A recidivist killer driver with a "chilling disregard for the law" will be released from prison next week after serving his 10-year sentence for manslaughter.
Gavin Maurice Hawthorn, 50, was jailed for 10 years in 2004 for the manslaughter of Lance Fryer in Wairarapa. Fryer was the fourth person Hawthorn killed on the roads, following another crash in 1989 which killed three others.
Hawthorn's record of offending dates back to 1979 and includes eight stints in prison.
The Parole Board decision, released today, said his criminal record - which includes burglary, theft, drugs, violence, disorderly behaviour and non-compliance - was "extensive and serious".
Parole Board panel conveyor Alan Ritchie wrote in his decision that Hawthorn had a "chilling disregard for the law".
Hawthorn is due for release on June 4, the last day he can legally be kept in prison.
Corrections had applied to the Parole Board for Hawthorn to be tagged with a GPS electronic bracelet for six months upon release, but the application was turned down because it would not be practical in stopping him reoffending behind the wheel.
Hawthorn will be released to live with his partner. He had said that if he was forced to wear a GPS bracelet, he would simply cut it off.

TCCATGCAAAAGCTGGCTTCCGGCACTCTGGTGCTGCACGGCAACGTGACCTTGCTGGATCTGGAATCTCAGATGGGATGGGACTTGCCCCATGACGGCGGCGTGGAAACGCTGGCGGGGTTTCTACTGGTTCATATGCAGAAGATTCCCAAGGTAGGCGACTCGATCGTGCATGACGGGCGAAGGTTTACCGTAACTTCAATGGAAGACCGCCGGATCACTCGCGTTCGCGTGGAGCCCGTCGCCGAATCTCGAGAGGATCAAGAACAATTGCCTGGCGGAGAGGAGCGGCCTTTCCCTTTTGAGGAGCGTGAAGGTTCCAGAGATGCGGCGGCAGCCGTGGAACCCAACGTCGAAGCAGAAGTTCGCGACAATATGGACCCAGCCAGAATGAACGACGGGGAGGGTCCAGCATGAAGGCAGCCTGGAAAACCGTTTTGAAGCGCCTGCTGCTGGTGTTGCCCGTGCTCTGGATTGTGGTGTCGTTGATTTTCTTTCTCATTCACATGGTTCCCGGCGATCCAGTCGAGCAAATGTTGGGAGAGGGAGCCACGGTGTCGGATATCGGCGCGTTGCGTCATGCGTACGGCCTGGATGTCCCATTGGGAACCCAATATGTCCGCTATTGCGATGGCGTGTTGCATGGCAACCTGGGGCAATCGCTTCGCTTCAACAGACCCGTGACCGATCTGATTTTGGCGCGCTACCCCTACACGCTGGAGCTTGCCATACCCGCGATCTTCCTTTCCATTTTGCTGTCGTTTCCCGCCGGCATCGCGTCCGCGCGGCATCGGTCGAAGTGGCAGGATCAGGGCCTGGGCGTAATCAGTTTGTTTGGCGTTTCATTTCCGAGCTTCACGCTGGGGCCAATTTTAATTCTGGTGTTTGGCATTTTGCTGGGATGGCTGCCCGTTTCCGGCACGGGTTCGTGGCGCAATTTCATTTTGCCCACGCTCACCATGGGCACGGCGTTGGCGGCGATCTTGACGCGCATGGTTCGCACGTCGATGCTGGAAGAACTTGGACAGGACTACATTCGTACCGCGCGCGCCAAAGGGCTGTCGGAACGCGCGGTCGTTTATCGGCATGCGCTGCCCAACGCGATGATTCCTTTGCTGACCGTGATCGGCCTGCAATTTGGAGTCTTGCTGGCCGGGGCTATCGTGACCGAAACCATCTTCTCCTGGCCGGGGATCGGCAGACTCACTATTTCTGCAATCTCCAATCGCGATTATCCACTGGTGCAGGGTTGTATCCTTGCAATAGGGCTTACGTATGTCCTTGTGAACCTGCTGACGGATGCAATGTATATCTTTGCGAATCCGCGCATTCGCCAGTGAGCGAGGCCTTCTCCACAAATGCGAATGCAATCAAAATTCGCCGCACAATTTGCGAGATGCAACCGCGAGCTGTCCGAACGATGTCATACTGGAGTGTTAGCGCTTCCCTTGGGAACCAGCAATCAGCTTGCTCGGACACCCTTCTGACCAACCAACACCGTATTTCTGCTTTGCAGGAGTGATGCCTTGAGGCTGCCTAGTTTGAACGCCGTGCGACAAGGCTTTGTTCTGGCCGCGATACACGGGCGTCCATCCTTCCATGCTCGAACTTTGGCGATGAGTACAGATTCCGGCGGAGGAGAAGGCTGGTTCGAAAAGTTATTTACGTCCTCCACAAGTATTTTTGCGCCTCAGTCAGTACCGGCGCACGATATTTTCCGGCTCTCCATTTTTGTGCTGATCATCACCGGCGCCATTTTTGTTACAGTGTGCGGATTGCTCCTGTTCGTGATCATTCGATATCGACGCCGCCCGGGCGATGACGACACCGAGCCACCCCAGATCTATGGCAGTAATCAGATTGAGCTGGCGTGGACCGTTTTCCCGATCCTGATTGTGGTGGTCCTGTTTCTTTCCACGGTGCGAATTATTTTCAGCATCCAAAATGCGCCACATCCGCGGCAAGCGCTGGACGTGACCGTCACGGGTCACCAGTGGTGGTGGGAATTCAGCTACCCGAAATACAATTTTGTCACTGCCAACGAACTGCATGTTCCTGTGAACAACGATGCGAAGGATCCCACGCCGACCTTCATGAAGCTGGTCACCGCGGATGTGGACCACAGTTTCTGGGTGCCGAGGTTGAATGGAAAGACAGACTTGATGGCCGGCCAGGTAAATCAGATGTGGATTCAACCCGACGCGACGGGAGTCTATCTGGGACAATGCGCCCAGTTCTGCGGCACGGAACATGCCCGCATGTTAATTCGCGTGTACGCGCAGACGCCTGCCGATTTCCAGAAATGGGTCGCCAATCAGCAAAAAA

His lawyer told the board Hawthorn "deeply regretted" his offending. She acknowledged that the biggest risk upon her client's release would be drink-driving again, but "the GPS monitoring would not reduce that given that it would not distinguish who might be driving any vehicle or the form of transport, for example, public [transport]".
Having completed his 10-year sentence for Fryer's death, Hawthorn was now 10 years older and more mature, his lawyer told the board.
A prison officer said Hawthorn's behaviour in prison had not been problematic, and even praised him for intervening to stop an attack on an officer by another inmate.
The Parole Board is able to impose conditions for six months after a prisoner's release.
Special conditions imposed on Hawthorn include notes that he must not take drugs or alcohol, must attend a psychological assessment and counselling, only live at the address approved by the probation officer, not drive and own a vehicle, not have contact with his victims, and not enter Wairarapa without written approval from the probation officer.
But Gary Fryer, 68, the father of his most recent victim, believes that regardless of the conditions of release, it would only be a matter of time before the man who killed his son was back on the road, destroying another family.
"If he comes out now, it'll only be a matter of time ... he hasn't learned any lessons at all." he said.
"I'm just dreading the fact that when he does get out, [he'll think] 'Where's the closest car yard?'."
- © Fairfax NZ News